Phone-hacking victims are expected to demand a review of the Crown Prosecution Service’s decision to cease pursuing criminal investigations against Rupert Murdoch’s News UK, Piers Morgan and other former editors at Mirror Group Newspapers.
Lawyers representing public figures and others who received payouts from the now closed News of the World or the Sunday Mirror or People said they intended to exercise the victims’ formal right to review after the director of prosecutions (DPP), Alison Saunders, said she had wound up the four-year operation.
No further action on UK media phone hacking, chief prosecutor saysRead more Gerald Shamash, who represents Paul Gascoigne and the former BBC executive Alan Yentob said: “Subject to clients’ instructions, we would want to have a review of the decision-making process. It’s available, it’s quite right and proper process to go through and we would want it reviewed. No doubt a number of the other [law] firms would want to join on this.”
Other lawyers indicated they would also likely seek a review, an intervention that came hours after Saunders said the CPS had concluded there was insufficient evidence to bring corporate charges against Rupert Murdoch’s News UK and criminal cases against 10 current and former Mirror Group employees, including Morgan and other former tabloid editors at the company.
The criminal inquiry began after it emerged during 2011 that phone hacking had been widespread at the News of the World, prompting Rupert Murdoch to close the Sunday tabloid. An investigation into hacking at the Mirror Group titles began subsequently, and the overall investigation into newspaper phone hacking and other corrupt practices led to 154 arrests, 45 convictions, at a cost to the police of £41.3m.
Both publishers paid out millions in civil settlements to victims of the intrusion. The family of the murdered teenager, Milly Dowler, received £3m in compensation from Rupert Murdoch and his media empire. Ex-footballer Gascoigne and the actor and designer, Sadie Frost, were among those who received a share of £1.2m in compensation from Trinity Mirror.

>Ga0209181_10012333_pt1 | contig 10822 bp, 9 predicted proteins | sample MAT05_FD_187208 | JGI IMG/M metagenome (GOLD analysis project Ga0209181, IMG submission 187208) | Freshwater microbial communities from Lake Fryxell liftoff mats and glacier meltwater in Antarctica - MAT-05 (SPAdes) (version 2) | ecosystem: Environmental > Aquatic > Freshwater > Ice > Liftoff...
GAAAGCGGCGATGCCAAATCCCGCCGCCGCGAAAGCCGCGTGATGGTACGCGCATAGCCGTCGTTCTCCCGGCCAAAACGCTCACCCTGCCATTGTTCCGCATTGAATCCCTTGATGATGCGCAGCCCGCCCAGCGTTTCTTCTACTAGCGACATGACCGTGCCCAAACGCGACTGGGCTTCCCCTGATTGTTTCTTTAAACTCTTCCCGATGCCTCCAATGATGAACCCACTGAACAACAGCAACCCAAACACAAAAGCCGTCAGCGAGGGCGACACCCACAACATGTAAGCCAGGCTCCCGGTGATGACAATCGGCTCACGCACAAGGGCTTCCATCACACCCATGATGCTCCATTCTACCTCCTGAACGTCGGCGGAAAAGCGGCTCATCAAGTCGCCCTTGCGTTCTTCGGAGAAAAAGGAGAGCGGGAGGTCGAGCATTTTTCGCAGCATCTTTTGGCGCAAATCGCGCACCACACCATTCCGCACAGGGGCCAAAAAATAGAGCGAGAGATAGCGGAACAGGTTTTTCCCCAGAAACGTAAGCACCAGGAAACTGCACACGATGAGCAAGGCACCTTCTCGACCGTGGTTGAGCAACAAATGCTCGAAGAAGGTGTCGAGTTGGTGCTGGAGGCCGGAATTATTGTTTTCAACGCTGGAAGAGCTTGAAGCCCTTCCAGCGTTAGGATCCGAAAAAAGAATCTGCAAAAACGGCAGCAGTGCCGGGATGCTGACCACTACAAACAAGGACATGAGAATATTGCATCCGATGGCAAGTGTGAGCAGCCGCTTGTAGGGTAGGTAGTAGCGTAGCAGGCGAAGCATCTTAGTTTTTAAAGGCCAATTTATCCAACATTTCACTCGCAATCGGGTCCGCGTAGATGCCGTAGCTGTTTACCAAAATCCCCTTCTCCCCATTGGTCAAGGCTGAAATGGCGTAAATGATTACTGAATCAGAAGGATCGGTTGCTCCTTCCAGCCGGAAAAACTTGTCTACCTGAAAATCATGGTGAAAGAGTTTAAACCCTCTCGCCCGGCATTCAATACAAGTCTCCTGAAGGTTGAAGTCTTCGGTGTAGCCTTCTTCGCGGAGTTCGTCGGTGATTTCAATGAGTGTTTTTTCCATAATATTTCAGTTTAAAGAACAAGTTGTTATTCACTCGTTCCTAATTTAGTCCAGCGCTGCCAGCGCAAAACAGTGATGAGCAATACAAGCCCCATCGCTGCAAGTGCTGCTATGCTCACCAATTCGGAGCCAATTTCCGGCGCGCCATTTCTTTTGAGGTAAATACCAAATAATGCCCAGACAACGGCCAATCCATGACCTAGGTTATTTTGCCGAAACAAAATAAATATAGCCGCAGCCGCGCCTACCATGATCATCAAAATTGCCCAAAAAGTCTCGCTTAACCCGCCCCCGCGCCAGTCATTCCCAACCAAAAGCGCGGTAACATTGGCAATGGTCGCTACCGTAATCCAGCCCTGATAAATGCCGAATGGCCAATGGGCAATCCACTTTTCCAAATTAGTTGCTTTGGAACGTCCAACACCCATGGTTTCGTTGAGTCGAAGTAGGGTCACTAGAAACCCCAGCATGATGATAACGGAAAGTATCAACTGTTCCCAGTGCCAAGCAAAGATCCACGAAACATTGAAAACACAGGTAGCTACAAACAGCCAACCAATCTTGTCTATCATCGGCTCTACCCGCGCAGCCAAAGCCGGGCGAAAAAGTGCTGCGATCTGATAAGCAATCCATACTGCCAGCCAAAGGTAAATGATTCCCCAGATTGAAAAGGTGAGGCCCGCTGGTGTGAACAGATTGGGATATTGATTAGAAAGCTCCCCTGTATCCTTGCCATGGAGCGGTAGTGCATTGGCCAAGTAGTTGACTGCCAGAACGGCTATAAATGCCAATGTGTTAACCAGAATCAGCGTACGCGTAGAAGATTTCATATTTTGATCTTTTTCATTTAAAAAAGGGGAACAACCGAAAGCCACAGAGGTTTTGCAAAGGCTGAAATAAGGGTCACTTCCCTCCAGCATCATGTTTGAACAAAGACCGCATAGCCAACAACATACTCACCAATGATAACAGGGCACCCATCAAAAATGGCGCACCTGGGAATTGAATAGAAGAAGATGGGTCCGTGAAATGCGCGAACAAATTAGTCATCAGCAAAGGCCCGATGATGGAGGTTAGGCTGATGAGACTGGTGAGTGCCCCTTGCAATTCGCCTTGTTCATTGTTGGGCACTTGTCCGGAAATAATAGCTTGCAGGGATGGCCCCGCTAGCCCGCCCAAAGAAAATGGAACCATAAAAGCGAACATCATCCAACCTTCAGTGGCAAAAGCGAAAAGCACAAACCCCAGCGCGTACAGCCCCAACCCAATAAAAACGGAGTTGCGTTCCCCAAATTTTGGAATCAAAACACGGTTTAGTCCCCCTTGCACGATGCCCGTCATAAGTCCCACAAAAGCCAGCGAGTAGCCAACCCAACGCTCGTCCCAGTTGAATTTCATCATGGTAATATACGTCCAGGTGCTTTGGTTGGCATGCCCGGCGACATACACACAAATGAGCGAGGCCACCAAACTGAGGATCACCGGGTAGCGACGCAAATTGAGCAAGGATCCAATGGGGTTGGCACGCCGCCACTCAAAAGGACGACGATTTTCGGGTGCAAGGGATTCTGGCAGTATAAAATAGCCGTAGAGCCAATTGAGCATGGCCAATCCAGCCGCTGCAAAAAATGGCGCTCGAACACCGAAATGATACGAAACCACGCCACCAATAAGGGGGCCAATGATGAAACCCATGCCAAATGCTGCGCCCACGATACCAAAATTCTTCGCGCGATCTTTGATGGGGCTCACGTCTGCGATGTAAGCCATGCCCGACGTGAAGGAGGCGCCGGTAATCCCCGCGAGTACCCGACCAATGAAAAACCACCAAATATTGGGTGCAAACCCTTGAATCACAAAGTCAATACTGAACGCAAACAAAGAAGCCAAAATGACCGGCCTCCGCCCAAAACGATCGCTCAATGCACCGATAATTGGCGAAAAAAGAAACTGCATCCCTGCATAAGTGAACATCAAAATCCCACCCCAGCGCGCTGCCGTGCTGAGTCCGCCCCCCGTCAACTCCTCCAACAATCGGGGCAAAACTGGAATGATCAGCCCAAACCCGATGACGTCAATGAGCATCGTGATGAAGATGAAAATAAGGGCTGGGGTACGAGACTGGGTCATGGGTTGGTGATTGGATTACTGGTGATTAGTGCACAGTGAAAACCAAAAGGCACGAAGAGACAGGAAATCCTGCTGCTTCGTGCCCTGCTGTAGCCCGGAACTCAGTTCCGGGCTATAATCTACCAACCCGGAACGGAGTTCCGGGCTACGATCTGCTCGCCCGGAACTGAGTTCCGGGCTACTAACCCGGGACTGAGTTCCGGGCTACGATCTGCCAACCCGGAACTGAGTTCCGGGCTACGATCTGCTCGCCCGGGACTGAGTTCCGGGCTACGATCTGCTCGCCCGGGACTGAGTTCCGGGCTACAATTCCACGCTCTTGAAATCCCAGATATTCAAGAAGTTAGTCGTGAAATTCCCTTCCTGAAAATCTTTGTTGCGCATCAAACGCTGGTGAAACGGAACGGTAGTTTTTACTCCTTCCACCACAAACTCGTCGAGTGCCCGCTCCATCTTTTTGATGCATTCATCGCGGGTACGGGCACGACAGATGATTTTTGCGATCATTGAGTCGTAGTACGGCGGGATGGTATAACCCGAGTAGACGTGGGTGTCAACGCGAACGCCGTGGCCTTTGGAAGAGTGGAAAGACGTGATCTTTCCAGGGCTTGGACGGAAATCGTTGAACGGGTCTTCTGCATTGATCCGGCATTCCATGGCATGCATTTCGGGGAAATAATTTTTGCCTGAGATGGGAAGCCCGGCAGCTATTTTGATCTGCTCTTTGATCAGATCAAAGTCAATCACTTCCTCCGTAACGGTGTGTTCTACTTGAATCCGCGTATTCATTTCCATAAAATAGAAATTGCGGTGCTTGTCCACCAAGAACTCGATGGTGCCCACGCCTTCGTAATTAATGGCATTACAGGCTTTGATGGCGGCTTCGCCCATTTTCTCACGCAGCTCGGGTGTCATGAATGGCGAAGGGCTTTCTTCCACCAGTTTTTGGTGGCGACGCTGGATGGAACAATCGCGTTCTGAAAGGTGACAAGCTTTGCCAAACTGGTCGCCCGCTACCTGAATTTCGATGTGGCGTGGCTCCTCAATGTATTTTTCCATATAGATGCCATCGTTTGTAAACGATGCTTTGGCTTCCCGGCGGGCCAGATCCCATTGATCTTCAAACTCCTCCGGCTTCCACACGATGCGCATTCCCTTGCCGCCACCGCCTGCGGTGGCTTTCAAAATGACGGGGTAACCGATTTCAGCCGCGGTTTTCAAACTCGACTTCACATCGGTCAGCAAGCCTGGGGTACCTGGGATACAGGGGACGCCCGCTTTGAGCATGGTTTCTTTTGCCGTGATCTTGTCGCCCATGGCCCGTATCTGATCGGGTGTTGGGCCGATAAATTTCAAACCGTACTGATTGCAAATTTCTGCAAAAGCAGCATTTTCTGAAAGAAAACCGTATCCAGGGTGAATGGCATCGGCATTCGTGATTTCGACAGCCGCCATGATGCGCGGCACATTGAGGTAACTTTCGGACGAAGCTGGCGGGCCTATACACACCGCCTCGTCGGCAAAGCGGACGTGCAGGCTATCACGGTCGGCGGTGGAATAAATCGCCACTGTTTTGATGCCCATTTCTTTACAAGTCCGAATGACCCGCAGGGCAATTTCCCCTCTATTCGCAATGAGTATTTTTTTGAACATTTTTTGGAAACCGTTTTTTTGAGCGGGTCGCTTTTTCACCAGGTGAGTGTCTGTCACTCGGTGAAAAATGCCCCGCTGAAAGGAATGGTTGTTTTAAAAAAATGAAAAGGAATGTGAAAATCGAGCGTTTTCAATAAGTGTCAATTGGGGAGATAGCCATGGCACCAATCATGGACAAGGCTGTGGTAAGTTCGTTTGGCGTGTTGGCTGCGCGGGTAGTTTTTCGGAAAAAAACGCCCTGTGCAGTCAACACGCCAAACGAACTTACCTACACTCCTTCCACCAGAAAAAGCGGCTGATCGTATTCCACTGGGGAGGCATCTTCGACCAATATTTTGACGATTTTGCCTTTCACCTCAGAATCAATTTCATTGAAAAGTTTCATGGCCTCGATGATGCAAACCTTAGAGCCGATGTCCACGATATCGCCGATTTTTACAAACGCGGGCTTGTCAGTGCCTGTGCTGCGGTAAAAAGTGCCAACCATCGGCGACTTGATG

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Under the terms of the victims’ right to review policy, the formal request must ordinarily be lodged within five working days of the publication of the CPS’s decision. In 2013, the then DPP, Keir Starmer, introduced the policy, calling it one of the “most significant victim initiatives ever launched by the CPS”.
In June, alleged victims of Greville Janner successfully overturned the CPS’s decision that he should not stand trial for historical sexual abuse charges due to his dementia. The decision that Lord Janner should face trial, reached by an independent QC brought in to review the case, marked the first time a DPP has had a major decision not to proceed with a prosecution overturned.
The possibility of a corporate charge against Murdoch’s UK newspaper operations was the only remaining criminal threat hanging over his newspaper group. The CPS concluded: “An individual was paid significant sums of money over many years by NGN [News Group Newspapers] for phone hacking, but there is no evidence that anyone on the board knew that the money paid was because phone hacking was taking place. Therefore, there is no senior officer of the company through whom corporate criminal liability could be established.”
Several former News of the World executives were put on trial for hacking, and one former editor, Andy Coulson, was found guilty as was Glenn Mulcaire, a specialist hacker placed on a regular retainer by the tabloid. But another former editor, Rebekah Brooks, was acquitted, and she has since been reinstalled as chief executive of News UK.